Definitions

from Wiktionary, Creative Commons Attribution/Share-Alike License

  • n. Deviation from what is right or correct; transgression, perversion.
  • n. Evasion of the truth; deceit, evasiveness.
  • n. A secret abuse in the exercise of a public office.
  • n. The collusion of an informer with the defendant, for the purpose of making a sham prosecution.
  • n. A false or deceitful seeming to undertake a thing for the purpose of defeating or destroying it.

from the GNU version of the Collaborative International Dictionary of English

  • n. The act of prevaricating, shuffling, or quibbling, to evade the truth or the disclosure of truth; a deviation from the truth and fair dealing.
  • n. A secret abuse in the exercise of a public office.
  • n.
  • n. The collusion of an informer with the defendant, for the purpose of making a sham prosecution.
  • n. A false or deceitful seeming to undertake a thing for the purpose of defeating or destroying it.

from The Century Dictionary and Cyclopedia

  • n. The act of prevaricating or deviating, especially from truth, honesty, or plain-dealing; evasion of truth or duty; quibbling or shuffling in words or conduct.
  • n. Transgression; violation: as, the prevarication of a law.
  • n. A secret abuse in the exercise of a public office or commission.
  • n. In law: The conduct of an advocate who betrayed the cause of his client, and by collusion assisted his opponent.
  • n. The undertaking of a thing falsely, with intent to defeat the object which it was professed to promote.
  • n. The wilful concealment or misrepresentation of truth by giving evasive and equivocating evidence.

from WordNet 3.0 Copyright 2006 by Princeton University. All rights reserved.

  • n. a statement that deviates from or perverts the truth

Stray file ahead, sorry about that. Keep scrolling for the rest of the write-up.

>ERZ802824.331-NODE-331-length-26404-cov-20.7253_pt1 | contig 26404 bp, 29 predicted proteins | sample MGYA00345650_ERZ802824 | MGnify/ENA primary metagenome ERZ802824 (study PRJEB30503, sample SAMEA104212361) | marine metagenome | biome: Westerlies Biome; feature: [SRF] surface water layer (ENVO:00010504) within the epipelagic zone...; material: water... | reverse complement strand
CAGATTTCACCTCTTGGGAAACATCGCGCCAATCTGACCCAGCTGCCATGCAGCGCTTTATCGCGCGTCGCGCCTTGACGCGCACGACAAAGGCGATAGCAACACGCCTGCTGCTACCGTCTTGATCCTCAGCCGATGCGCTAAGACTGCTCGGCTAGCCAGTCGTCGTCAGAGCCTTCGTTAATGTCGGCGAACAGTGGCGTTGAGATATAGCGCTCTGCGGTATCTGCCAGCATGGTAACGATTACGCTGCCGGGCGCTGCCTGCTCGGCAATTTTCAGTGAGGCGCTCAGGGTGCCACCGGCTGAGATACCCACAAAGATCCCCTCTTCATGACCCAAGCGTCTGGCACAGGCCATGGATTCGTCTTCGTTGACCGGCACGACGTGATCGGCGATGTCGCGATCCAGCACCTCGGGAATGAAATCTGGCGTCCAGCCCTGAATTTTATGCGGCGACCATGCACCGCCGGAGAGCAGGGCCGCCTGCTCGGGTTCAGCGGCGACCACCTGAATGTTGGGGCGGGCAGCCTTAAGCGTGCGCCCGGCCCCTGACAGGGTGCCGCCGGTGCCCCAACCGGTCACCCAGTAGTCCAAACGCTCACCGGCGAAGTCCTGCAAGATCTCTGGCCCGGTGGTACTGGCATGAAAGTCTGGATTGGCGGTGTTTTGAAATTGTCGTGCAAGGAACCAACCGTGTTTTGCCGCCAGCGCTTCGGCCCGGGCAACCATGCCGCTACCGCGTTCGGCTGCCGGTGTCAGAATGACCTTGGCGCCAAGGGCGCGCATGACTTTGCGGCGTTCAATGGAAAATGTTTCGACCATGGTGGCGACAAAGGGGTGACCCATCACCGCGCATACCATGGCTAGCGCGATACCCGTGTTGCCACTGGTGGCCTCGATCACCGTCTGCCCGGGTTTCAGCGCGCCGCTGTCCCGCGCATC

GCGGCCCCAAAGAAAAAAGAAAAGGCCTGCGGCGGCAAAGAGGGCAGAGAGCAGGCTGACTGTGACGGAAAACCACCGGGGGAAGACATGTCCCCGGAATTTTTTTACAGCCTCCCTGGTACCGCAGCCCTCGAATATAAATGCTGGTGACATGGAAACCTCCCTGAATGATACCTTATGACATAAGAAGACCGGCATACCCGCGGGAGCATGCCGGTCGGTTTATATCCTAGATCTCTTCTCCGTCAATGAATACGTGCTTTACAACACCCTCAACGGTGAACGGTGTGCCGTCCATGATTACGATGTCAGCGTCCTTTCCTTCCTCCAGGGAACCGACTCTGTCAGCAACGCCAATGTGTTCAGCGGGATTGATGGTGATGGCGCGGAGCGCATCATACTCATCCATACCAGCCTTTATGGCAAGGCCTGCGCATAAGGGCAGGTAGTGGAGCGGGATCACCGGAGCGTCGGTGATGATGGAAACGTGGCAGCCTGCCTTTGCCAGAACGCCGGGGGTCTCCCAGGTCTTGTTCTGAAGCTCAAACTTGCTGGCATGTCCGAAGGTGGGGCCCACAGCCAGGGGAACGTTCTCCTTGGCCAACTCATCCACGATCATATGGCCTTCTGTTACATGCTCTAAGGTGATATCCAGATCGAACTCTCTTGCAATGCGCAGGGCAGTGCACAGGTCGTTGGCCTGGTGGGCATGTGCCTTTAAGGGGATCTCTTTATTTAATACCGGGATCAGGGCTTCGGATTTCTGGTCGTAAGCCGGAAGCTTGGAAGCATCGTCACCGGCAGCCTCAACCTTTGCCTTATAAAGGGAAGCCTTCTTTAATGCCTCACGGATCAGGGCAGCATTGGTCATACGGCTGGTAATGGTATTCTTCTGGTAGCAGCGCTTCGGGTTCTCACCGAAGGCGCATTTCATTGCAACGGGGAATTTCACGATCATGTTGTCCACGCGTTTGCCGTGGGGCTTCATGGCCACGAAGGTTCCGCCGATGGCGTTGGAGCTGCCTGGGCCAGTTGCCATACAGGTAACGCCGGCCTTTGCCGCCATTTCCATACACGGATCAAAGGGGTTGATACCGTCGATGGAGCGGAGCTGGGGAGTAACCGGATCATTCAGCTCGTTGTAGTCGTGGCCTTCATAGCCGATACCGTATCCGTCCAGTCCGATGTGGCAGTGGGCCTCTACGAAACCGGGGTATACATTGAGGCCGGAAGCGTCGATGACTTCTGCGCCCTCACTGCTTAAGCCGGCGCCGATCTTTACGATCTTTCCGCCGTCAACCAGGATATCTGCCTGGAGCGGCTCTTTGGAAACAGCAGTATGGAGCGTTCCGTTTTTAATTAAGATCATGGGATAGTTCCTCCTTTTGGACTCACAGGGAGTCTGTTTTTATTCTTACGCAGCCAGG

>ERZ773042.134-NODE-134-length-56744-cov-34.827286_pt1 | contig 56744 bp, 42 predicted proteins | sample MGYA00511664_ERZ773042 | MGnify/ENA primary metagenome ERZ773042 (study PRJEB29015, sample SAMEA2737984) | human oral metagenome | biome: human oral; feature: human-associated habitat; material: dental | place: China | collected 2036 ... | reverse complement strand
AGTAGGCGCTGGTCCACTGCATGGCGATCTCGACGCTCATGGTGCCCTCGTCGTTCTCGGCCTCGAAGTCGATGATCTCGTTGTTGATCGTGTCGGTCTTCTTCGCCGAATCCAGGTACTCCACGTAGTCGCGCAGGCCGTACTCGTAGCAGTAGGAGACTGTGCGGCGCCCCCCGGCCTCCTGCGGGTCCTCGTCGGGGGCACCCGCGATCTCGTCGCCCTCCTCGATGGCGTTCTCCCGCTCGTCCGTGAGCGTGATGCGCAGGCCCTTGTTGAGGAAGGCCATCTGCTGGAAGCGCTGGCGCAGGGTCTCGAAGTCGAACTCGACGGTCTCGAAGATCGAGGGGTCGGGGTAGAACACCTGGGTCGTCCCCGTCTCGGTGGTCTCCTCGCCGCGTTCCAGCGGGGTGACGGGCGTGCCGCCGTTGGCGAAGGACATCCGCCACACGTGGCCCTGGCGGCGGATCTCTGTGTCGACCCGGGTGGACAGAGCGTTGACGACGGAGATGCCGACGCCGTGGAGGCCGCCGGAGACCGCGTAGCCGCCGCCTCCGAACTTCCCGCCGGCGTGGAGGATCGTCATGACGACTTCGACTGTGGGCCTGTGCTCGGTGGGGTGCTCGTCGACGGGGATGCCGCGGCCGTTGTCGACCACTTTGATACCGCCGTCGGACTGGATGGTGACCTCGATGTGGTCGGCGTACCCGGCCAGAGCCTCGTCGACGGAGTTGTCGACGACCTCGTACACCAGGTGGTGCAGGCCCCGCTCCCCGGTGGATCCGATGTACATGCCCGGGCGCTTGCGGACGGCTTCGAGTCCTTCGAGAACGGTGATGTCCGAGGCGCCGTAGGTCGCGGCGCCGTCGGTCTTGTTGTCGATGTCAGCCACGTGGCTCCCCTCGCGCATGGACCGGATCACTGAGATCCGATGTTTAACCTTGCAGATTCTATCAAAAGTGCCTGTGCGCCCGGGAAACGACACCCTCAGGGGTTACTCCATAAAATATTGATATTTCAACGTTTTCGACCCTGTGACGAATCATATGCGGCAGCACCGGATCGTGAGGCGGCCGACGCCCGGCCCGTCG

• n. intentionally vague or ambiguous
  • n. the deliberate act of deviating from the truth

Etymologies

From Anglo-Norman prevaricaciun, Middle French prevarication, and their source, Latin praevaricatio ("collusion with an opponent; transgression; deceit"), from the stem of praevaricari. (Wiktionary)

Examples

  • But several months after the ruling, two tiny far-right groups sued Judge Garzón for 'prevarication' -- knowingly overstepping his authority -- in violating the amnesty law.

    Dorian de Wind: Judge Garzón's Prosecution: Spain's Version of "Lo Pasado, Pasado Está"

  • Miguel Bernad, head of the Clean Hands Union, a conservative group that filed the so-called prevarication charges against Judge Garzón, said his organization will continue with its efforts to oust him by requesting judiciary authorities pursue his immediate suspension and removal.

    Spain Judge Faces Charges Over Probe

  • But the speaker for the defence will bring forward on his side the usage of common conversation; and he will seek the meaning of the word from its contrary; from a genuine accuser, to whom a prevarication is the exact opposite; or from consequents, because the tablets are given to the judge by the accuser; and from the name itself, which signifies a man who in contrary causes appears to be placed, as it were, in various positions.

    The Orations of Marcus Tullius Cicero, Volume 4

  • It seems that CSIS witnesses may have engaged in "prevarication," and that material germane to Harkat's legal defence has been withheld by CSIS for no good reason.

    CSIS follies and Cannon law

  • You see, friends, this is the kind of prevarication I fear from an Obama administration.

    China, finally « BuzzMachine

  • The above correspondence also shows that there was no "prevarication" on my part.

    Crowley and North [1991] « Climate Audit

  • And Maurice, who felt — who was certain that the young man was lying, impudently lying, was abashed by this scientific prevarication which is so universally practised in good society, and of which he was entirely ignorant.

    The Honor of the Name

  • Very few men would grow angry over having a statement called a "prevarication" or "a disingenuous entanglement of ideas," but there is something about the word "lie" that snaps in a man's face.

    The Greatest English Classic

  • But Black-Eyes fancied from the blankness of his countenance that he was indulging in the same kind of prevarication with which she would have met such a question.

    Purple-Eyes

  • And Maurice, who felt -- who was certain that the young man was lying, impudently lying, was abashed by this scientific prevarication which is so universally practised in good society, and of which he was entirely ignorant.

    The Honor of the Name

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